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Top ten K-Pop of 2013

The craziest year ever for Korean pop, with punchy, progressive tracks from CL, T.O.P and EXO

Ropey debuts, drug busts, flops, scandals, sasaeng fans raising hell, and losing your favourite singer to the mandatory Korean military service. That's a fraught year in K-Pop. But it's also music videos that inspire, songs which transcend language barriers, heart-wrenching and deserved comebacks. The sheer volume of material makes summarising a lip-chewing nightmare. Ten places just isn't enough to truly capture the year and the following, in no order, need smashing high fives for being damn awesome. Put your hands together for SPICA's “Tonight”, TEEN TOP's “Miss Right”, BTS' “No More Dream”, HENRY's “Trap”, VIXX's “Voodoo Doll”, SHINEE's “Why So Serious”, BLOCK B's “Very Good”, EVOL's “Get Up”, and SISTAR19's “Gone Not Around Any Longer”.

10. B.A.P – “Hurricane”

Five singles, an American and Japanese tour – B.A.P have been 2013's unstoppable machines. To some they lost their way after February's superior “One Shot” and truthfully the Badman LP was, in parts, incoherent and misguided. But you had to relish its ballsy experimentation and "Hurricane" stood out as loud, squalling and dripping with gold like an Argos loving, 37 year old grandmother of two. It was vicious; uncaring that B.A.P's strongest vocalist was bent double to compete with the heavy production, or that it ruthlessly defiled every music genre in existence. Months later it's still spectacularly precocious and demented – the sound of growing pains from an idol group reluctant to be merely categorised as such.

9. CRAYON POP – “Bar Bar Bar”

Every year needs a musical viral moment. What was it for you? "The Fox"? "Blurred Lines"? Robin Thicke and his parading lady parts have nothing on these moppets. They're simultaneously creepy and adorable, like Children Of The Corn in safety outfits. "Bar Bar Bar" was initially overlooked – though it came cult-ready with an earworm chorus and iconic dance – but over the summer it insidiously crept into public conscious. Flashmob and parody videos appeared, then idols got in on it – Nu'Est, Sistar, SHINee, EXO all recreating the jump – and Crayon Pop exploded in South Korea. They won Best New Female Artist award at MAMA 2013 and accepted wearing satin gloves, white bike helmets and capes. Laters, Thicko.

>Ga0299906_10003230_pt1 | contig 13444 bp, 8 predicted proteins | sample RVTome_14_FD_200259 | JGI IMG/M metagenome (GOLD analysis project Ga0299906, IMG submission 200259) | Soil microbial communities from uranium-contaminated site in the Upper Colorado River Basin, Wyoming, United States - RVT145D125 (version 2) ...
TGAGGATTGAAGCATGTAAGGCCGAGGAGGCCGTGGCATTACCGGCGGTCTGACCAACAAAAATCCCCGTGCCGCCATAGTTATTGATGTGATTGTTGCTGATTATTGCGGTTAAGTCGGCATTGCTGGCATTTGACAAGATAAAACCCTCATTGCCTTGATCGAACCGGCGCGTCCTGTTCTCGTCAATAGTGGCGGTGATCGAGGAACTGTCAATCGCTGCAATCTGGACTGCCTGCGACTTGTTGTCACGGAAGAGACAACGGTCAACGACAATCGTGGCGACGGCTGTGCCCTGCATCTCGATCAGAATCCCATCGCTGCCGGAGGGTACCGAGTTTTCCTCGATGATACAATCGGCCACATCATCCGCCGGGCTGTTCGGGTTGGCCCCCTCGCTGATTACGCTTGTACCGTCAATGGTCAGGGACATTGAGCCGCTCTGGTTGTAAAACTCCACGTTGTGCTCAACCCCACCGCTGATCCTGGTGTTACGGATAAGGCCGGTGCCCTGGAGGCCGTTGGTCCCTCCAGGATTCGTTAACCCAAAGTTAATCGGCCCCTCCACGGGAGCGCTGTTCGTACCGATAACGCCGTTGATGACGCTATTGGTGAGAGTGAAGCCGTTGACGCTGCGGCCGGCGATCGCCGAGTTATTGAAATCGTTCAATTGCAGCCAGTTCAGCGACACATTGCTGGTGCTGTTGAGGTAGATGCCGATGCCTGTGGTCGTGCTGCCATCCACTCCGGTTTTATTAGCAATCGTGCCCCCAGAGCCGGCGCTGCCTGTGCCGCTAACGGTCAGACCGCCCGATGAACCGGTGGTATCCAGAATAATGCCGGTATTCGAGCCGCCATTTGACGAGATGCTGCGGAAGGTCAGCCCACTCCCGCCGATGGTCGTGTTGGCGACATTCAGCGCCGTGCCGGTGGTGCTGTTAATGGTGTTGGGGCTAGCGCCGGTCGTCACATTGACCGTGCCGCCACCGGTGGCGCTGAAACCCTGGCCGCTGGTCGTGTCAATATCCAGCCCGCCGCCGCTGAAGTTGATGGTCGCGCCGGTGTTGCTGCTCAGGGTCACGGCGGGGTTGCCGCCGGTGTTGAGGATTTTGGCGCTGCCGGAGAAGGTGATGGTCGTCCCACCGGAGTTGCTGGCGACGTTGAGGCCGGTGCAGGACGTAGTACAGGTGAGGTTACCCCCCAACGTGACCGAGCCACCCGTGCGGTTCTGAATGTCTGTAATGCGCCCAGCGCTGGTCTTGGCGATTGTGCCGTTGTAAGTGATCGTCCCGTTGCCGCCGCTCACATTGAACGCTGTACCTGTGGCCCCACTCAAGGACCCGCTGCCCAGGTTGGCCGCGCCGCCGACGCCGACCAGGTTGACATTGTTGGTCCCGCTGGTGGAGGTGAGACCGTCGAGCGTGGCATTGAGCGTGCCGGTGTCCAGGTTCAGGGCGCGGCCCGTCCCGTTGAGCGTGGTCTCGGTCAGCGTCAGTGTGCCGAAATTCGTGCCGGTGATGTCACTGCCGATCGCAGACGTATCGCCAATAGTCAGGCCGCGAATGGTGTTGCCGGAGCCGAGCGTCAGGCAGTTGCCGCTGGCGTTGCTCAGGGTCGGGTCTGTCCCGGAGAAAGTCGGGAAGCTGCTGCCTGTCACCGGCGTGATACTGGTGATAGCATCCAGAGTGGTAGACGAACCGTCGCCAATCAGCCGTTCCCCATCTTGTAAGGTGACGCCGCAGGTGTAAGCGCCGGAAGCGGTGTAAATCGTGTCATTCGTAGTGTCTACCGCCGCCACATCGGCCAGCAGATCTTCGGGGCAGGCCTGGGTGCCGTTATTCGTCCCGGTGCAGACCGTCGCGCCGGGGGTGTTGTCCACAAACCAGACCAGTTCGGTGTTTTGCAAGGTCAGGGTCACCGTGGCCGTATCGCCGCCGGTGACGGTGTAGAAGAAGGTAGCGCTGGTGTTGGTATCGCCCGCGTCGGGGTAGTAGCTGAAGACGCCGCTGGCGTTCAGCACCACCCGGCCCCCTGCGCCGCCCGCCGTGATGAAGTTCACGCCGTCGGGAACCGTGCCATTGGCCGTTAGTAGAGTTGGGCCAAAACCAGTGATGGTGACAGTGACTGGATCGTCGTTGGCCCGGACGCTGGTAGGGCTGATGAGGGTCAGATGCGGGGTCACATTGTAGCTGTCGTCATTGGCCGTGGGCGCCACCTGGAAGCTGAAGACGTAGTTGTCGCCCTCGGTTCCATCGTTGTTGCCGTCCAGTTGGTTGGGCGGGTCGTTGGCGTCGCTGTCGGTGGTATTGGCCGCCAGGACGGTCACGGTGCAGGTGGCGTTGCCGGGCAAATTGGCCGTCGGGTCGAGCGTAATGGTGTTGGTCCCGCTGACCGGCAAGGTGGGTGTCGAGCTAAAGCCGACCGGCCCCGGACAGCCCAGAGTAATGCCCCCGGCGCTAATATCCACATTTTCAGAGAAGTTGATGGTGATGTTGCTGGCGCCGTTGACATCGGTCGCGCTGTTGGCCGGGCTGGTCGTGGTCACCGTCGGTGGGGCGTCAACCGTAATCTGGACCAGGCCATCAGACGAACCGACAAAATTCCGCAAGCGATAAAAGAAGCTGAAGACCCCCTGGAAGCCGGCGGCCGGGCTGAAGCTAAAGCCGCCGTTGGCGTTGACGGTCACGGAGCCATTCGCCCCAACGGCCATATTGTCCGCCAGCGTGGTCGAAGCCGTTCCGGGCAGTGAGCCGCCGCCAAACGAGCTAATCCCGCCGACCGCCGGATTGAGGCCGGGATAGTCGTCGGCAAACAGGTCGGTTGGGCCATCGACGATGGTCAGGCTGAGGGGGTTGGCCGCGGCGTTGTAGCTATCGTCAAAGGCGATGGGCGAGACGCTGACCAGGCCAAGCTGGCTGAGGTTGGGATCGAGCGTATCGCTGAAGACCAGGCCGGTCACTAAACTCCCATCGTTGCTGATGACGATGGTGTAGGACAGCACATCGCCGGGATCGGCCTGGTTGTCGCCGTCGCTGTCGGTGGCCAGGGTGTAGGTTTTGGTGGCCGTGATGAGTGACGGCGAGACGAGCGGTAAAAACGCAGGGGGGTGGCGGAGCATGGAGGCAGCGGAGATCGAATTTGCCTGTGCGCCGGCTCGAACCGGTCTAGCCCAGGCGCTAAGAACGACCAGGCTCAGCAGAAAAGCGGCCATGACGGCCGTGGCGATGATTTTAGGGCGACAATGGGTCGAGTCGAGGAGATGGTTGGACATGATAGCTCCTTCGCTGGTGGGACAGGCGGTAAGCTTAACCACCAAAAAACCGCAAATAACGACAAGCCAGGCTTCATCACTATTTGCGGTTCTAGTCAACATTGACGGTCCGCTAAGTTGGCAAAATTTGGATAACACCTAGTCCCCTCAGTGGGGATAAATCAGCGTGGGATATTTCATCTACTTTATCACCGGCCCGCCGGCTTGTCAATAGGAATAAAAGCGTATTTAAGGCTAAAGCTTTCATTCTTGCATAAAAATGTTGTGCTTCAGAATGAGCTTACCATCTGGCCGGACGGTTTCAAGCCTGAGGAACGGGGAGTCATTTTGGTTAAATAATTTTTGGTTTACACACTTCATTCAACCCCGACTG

8. CL – “The Baddest Female”

This is YG ringing gold plated bells and blowing designer whistles as only they can – shoehorning in labels and glitchy, chunky beats with glossy abandon – as Taeyang and GD stand protectively alongside their baby rapper to form the coolest gang in the world. Jesus might have wept thankful tears as CL stood atop a mountain in studs and leather, but this was a missed opportunity to rip lyrical holes in K-Pop's fabric and throw out the rulebook. It's a small quibble at the foot of a stunning MV and killer chorus, and CL has proved absolutely capable of holding a solo career beside her 2NE1 duties. YG would be mad not to let her flourish in 2014 and push a few buttons while she's at it. Revisit our 2013 interview with CL here.

7. TROUBLE MAKER – “There Is No Tomorrow (Now)”

The sub-unit of 4Minute's HyunA and B2ST's Hyunseung began in 2011, gave us a track called, wait for it, “Trouble Maker”, then disappeared in puff of awkward sexual chemistry. Armed with a matured sound, they returned as a trailer park Sid and Nancy/Bonnie and Clyde. A love story MV splattered in blood, Cube Entertainment stuck their middle finger up at conservative Korean media and filled it with skin, underwear, severed limbs and lots more spit swapping. It wasn't without questionable moments –  the Budweiser overkill, the Joker, and the menage a trois participants being Western was shady – but ultimately stands up as an epic, hyper-coloured piece with noir aspirations. It went to number one on ten Asian charts and turned Trouble Maker from a side project into an act capable of bonafide pop storytelling.

6. f(x) – “Rum Pum Pum Pum”

SM Entertainment have in f(x) one of the genre's finest girl groups yet consistently fail to capitalise on them. Being styled like a Scottish shortbread tin is a cruelty of sorts – but the underwhelming level of promotion they got for this comeback was embarrassing. The intricacy of "RPPP" as it morphs sinuously around its melodies is amazing, and it's a song so finely crafted and performed it rises far above the generic SM 'dance in a box' MV. Their full studio LP Pink Tape deserves a place in albums of the year, with its perfect marriage of pop to EDM loops and breaks. Like 2NE1 they completely occupy their own niche though, unjustly, don't share the same acclaim.